Re-Visioned Santa Clara Square Project Features Lower Height and Denisity
More than a year after collecting feedback from a series of community outreach meetings, Santa Clara Square developer Essex Property Trust returned to a City Council study session last month with a new design for the 12.6-acre site at 3700 El Camino Real, adjacent to Lawrence Expressway. The parcel is currently home to Kohl’s department store and several small retailers.
Essex’s new concept, Gateway Village, is 30 to 40 percent lower in density than the controversial high-density development first proposed in 2003 by Santa Clara Square LLC, which subsequently went bankrupt. The new design also features more residential units and lower building heights than the previous proposal, as well as more of “a sense of place,” said project architect Russ Naylor of NC2 Inc., a San Francisco-based design firm partnering with Essex.
The new concept features four-story, garden-style apartments (475 one and two bedroom units), and 85,000 sf of retail and business space. The pedestrian-oriented retail and commercial space is designed as a small village – something like Santana Row – rather than a strip mall, according to Naylor.
The design provides plenty of pedestrian amenities and accessible open space, noted City Manager Julio Fuentes, at the Sept. 24 study session. “The plaza design… is the type of look we should strive for over all for the El Camino,” said Planning Director Kevin Riley.
Retail would be built facing the El Camino, while the rear of the site – where Kohl’s is currently located – would be residential, with a garage at the center that will be topped with a swimming pool and other amenities for residents.
Neighbors, including Santa Clara Planning Commissioner Keith Stattenfield, seem happier with the new design. “I am more supportive of this project than I was of the last one.”
From the revenue perspective, the development would be a win for the City. The property’s current assessed value is $19 million. When the project is complete, that’s estimated to jump to $214 million – bringing $200,000 more in property tax revenue for Santa Clara. Current estimates of retail sales tax coming to the city are about $150,000, which the developer expects will double with the new development.
Essex is looking at two designs for the site: one with a large anchor store and one without. However, the city is actively working to keep the very popular Kohl’s store in that location. “Kohl’s is an incredible tenant for the city,” said Fuentes. Should the retailer decide not to stay in the new development, “We’re working very hard to find them another location in the city. But we’d like to keep them here on the site.”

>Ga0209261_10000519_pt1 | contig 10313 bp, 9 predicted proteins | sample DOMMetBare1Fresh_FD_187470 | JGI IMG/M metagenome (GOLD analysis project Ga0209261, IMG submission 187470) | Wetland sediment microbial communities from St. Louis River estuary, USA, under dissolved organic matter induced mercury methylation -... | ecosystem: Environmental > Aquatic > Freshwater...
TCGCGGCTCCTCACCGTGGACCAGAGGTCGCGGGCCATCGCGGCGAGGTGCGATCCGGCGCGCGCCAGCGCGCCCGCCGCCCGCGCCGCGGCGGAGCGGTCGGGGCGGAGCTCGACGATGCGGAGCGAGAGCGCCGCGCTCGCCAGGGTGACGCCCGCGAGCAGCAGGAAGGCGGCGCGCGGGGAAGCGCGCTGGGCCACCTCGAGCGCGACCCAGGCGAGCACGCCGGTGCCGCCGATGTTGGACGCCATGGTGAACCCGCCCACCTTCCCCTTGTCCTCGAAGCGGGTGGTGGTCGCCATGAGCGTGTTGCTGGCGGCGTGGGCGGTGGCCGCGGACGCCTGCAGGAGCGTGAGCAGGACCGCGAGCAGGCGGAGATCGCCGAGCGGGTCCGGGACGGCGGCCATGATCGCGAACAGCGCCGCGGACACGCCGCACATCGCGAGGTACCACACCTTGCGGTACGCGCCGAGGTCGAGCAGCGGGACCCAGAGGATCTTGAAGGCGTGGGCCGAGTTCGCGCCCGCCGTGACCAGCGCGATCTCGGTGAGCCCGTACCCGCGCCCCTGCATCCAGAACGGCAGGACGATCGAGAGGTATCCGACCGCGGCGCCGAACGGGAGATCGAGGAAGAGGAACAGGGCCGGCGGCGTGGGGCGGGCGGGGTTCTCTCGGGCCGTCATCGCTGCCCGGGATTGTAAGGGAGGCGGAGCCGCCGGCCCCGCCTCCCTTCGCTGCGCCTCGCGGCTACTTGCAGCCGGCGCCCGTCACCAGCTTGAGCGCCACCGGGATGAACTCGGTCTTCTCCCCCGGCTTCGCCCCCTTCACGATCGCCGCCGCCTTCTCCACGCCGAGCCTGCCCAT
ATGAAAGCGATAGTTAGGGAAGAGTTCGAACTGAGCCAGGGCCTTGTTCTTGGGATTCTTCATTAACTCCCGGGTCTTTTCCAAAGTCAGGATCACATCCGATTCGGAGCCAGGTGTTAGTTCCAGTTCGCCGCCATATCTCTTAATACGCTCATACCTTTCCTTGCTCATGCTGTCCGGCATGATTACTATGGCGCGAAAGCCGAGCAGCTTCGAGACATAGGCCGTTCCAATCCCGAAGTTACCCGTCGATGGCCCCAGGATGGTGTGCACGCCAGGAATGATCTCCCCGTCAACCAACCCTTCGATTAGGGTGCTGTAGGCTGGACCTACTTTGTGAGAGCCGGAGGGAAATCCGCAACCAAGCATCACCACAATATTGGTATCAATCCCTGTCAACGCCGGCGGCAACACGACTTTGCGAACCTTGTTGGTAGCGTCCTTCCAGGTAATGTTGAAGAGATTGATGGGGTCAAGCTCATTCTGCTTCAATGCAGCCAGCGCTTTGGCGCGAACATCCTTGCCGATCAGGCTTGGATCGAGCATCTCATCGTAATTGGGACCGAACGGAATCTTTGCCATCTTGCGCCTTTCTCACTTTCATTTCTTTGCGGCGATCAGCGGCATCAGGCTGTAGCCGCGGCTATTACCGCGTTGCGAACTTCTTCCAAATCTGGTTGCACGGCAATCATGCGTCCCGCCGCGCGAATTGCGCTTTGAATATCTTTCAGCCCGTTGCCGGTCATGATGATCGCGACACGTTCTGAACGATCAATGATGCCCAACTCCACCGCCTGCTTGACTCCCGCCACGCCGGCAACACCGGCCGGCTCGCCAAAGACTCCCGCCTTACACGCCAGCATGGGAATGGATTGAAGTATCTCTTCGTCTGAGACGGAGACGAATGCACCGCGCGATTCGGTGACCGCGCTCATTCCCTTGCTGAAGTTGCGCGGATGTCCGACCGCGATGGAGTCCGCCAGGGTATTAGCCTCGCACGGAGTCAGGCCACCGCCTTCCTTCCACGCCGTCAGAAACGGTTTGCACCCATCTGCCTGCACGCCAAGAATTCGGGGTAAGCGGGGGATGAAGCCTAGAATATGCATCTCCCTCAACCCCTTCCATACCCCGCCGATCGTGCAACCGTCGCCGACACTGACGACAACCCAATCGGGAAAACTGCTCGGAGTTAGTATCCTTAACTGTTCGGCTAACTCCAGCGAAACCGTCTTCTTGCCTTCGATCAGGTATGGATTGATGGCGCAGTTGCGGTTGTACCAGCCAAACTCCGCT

The developer is also actively looking for a grocery store in the development; specifically, a smaller, community-sized store like Trader Joe’s. So far, the city hasn’t been very successful in its efforts to bring more diverse supermarkets into the city. This is something that might change, noted Council Member Jerry Marsalli, with increased residential density.
The current plan leaves the existing gas station – which is not part of the parcel – on the corner of Halford Avenue and El Camino Real.
The draft environmental impact report (EIR) should be out by year-end, with the final EIR published in 2014.
SCPD Gets Lost Dog Home Safely
The serve-and-protect mission of the SCPD isn’t just to two-legged members of the community. It also extends to four-legged residents as well. Last month while patrolling Scott Blvd, Community Service Officer Kim Manthey noticed a dog alone on the busy thoroughfare.
Manthey gently persuaded the dog, Clara, into a safe place in Manthey’s police car. When Manthey was unable to find Clara’s owner, she brought her new friend to Silicon Valley Animal Control Authority (SVACA). Through SVACA, Clara was soon reunited with her family. To thank Manthey for her kindness, the Townsend family visited SCPD, where Clara was able to have another chance to play with her new friend.
SCPD Gets Social
The SCPD has taken another step into social media with its new Nixle page – in addition to the department’s Facebook page (www.facebook.com/santaclarapd). Designed specifically for public-safety agencies, Nixle provides an online community for public safety news, as well sending subscribers secure and authenticated real-time alerts. You can sign up to receive SCPD emergency alerts at Nixle.com or by texting your zip code to 888777.
Love My Takeout Dept.
Next year the City Council is going to be talking about ways to reduce storm drain pollution, among them a new ordinance about Styrofoam food containers. On Nov. 4, a free Food Ware Open House at San Jose’s Roosevelt Community Center will show alternatives to the familiar foam clamshell. The open house is from 2:30 to 4:00 pm. Roosevelt Community Center is at 901 East Santa Clara Street, San Jose.